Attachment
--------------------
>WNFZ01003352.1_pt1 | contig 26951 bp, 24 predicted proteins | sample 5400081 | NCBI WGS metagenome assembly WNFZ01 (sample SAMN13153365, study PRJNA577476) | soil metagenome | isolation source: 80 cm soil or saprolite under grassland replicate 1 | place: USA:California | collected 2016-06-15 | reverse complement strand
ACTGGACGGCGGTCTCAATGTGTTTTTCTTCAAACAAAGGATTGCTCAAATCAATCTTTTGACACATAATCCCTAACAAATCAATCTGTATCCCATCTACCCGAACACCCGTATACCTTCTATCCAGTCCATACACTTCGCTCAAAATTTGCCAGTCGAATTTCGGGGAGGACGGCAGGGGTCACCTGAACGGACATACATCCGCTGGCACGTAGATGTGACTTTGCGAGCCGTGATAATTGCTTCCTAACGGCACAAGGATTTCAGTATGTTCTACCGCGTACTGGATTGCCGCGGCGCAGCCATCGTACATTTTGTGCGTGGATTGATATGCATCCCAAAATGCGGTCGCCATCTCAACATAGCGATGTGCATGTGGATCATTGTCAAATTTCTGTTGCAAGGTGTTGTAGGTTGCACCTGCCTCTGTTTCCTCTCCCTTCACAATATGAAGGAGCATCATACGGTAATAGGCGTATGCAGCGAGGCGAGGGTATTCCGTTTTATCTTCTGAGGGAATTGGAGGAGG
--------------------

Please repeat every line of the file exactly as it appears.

>WNFZ01003352.1_pt1 | contig 26951 bp, 24 predicted proteins | sample 5400081 | NCBI WGS metagenome assembly WNFZ01 (sample SAMN13153365, study PRJNA577476) | soil metagenome | isolation source: 80 cm soil or saprolite under grassland replicate 1 | place: USA:California | collected 2016-06-15 | reverse complement strand
ACTGGACGGCGGTCTCAATGTGTTTTTCTTCAAACAAAGGATTGCTCAAATCAATCTTTTGACACATAATCCCTAACAAATCAATCTGTATCCCATCTACCCGAACACCCGTATACCTTCTATCCAGTCCATACACTTCGCTCAAAATTTGCCAGTCGAATTTCGGGGAGGACGGCAGGGGTCACCTGAACGGACATACATCCGCTGGCACGTAGATGTGACTTTGCGAGCCGTGATAATTGCTTCCTAACGGCACAAGGATTTCAGTATGTTCTACCGCGTACTGGATTGCCGCGGCGCAGCCATCGTACATTTTGTGCGTGGATTGATATGCATCCCAAAATGCGGTCGCCATCTCAACATAGCGATGTGCATGTGGATCATTGTCAAATTTCTGTTGCAAGGTGTTGTAGGTTGCACCTGCCTCTGTTTCCTCTCCCTTCACAATATGAAGGAGCATCATACGGTAATAGGCGTATGCAGCGAGGCGAGGGTATTCCGTTTTATCTTCTGAGGGAATTGGAGGAGG